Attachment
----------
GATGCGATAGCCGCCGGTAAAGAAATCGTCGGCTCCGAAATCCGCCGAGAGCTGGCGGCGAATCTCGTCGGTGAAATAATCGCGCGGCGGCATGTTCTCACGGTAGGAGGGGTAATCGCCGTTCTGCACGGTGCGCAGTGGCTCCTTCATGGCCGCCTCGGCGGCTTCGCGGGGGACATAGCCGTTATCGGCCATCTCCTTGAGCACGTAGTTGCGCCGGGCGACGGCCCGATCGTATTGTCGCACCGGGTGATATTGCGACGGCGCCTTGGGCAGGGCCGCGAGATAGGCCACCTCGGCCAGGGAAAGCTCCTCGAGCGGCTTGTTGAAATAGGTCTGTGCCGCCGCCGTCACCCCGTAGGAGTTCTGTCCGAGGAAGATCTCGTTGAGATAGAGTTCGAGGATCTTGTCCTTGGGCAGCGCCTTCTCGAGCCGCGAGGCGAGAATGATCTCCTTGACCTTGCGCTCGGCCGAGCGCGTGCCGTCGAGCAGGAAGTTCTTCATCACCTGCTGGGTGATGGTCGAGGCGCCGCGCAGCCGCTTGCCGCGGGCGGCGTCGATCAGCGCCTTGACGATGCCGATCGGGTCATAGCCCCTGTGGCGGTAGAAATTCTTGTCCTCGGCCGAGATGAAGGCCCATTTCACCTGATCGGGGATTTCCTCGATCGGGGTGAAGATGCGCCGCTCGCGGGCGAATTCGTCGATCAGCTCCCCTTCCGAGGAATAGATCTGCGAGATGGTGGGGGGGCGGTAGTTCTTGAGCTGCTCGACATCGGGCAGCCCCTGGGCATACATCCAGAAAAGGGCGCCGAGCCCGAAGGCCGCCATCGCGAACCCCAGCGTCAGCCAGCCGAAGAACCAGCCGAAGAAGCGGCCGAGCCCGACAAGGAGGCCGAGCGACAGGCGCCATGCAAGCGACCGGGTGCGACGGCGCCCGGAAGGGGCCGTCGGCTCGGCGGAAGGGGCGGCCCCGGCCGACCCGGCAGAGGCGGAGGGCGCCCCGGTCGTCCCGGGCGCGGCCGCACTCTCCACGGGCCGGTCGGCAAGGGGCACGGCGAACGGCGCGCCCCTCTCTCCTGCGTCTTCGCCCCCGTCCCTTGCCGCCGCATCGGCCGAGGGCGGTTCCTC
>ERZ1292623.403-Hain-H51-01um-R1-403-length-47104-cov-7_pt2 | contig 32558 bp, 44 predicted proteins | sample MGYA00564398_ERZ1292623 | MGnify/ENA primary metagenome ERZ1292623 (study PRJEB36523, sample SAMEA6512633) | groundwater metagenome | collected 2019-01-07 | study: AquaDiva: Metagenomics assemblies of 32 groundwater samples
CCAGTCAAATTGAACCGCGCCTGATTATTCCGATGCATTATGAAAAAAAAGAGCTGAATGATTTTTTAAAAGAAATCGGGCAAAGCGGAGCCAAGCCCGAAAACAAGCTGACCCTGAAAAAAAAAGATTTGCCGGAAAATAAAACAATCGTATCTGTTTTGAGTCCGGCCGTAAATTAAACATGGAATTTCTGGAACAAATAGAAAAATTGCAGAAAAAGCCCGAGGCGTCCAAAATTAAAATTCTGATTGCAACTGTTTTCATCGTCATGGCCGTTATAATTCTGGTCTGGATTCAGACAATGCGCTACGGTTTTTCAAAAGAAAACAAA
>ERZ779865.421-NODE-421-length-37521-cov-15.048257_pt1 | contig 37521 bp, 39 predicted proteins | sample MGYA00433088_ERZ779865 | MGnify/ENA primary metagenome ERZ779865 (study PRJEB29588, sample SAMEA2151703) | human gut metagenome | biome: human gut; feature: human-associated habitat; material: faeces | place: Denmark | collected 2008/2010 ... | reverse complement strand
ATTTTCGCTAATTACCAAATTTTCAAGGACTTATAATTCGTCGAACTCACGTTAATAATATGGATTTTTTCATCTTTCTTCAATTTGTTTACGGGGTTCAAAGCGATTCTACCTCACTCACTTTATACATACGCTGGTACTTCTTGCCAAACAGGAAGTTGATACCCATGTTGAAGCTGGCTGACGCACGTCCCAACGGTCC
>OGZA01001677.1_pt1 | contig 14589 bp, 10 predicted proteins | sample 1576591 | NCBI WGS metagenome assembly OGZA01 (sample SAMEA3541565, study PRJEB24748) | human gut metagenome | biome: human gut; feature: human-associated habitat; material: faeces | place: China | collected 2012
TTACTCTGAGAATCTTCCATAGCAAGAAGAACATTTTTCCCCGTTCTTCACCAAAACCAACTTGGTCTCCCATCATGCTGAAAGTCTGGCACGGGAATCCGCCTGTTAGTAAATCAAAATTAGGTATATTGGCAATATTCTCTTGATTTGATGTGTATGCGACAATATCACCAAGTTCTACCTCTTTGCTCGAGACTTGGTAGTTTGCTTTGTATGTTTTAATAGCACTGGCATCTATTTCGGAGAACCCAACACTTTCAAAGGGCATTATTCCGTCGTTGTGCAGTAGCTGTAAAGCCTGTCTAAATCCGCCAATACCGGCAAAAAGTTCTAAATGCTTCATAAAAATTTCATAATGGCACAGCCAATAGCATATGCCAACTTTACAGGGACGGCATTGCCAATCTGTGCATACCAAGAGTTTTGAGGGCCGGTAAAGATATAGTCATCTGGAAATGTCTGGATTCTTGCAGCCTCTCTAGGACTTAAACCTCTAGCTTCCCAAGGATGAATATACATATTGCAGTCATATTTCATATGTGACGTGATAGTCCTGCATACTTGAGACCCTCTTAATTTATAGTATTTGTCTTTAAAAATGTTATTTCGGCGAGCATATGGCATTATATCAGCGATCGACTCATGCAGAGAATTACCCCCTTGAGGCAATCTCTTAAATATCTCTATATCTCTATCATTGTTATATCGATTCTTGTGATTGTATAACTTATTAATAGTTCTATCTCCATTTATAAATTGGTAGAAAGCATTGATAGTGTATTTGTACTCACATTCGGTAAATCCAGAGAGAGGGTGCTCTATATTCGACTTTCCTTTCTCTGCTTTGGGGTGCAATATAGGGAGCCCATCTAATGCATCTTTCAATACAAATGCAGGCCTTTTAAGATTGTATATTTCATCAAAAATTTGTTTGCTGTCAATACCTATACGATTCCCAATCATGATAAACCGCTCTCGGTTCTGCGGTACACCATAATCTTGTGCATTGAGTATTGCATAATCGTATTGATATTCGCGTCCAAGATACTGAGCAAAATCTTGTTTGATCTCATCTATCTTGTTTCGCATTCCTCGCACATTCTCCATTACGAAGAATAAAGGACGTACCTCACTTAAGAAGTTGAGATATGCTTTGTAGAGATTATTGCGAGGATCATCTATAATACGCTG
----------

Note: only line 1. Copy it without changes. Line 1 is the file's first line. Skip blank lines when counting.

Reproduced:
GATGCGATAGCCGCCGGTAAAGAAATCGTCGGCTCCGAAATCCGCCGAGAGCTGGCGGCGAATCTCGTCGGTGAAATAATCGCGCGGCGGCATGTTCTCACGGTAGGAGGGGTAATCGCCGTTCTGCACGGTGCGCAGTGGCTCCTTCATGGCCGCCTCGGCGGCTTCGCGGGGGACATAGCCGTTATCGGCCATCTCCTTGAGCACGTAGTTGCGCCGGGCGACGGCCCGATCGTATTGTCGCACCGGGTGATATTGCGACGGCGCCTTGGGCAGGGCCGCGAGATAGGCCACCTCGGCCAGGGAAAGCTCCTCGAGCGGCTTGTTGAAATAGGTCTGTGCCGCCGCCGTCACCCCGTAGGAGTTCTGTCCGAGGAAGATCTCGTTGAGATAGAGTTCGAGGATCTTGTCCTTGGGCAGCGCCTTCTCGAGCCGCGAGGCGAGAATGATCTCCTTGACCTTGCGCTCGGCCGAGCGCGTGCCGTCGAGCAGGAAGTTCTTCATCACCTGCTGGGTGATGGTCGAGGCGCCGCGCAGCCGCTTGCCGCGGGCGGCGTCGATCAGCGCCTTGACGATGCCGATCGGGTCATAGCCCCTGTGGCGGTAGAAATTCTTGTCCTCGGCCGAGATGAAGGCCCATTTCACCTGATCGGGGATTTCCTCGATCGGGGTGAAGATGCGCCGCTCGCGGGCGAATTCGTCGATCAGCTCCCCTTCCGAGGAATAGATCTGCGAGATGGTGGGGGGGCGGTAGTTCTTGAGCTGCTCGACATCGGGCAGCCCCTGGGCATACATCCAGAAAAGGGCGCCGAGCCCGAAGGCCGCCATCGCGAACCCCAGCGTCAGCCAGCCGAAGAACCAGCCGAAGAAGCGGCCGAGCCCGACAAGGAGGCCGAGCGACAGGCGCCATGCAAGCGACCGGGTGCGACGGCGCCCGGAAGGGGCCGTCGGCTCGGCGGAAGGGGCGGCCCCGGCCGACCCGGCAGAGGCGGAGGGCGCCCCGGTCGTCCCGGGCGCGGCCGCACTCTCCACGGGCCGGTCGGCAAGGGGCACGGCGAACGGCGCGCCCCTCTCTCCTGCGTCTTCGCCCCCGTCCCTTGCCGCCGCATCGGCCGAGGGCGGTTCCTC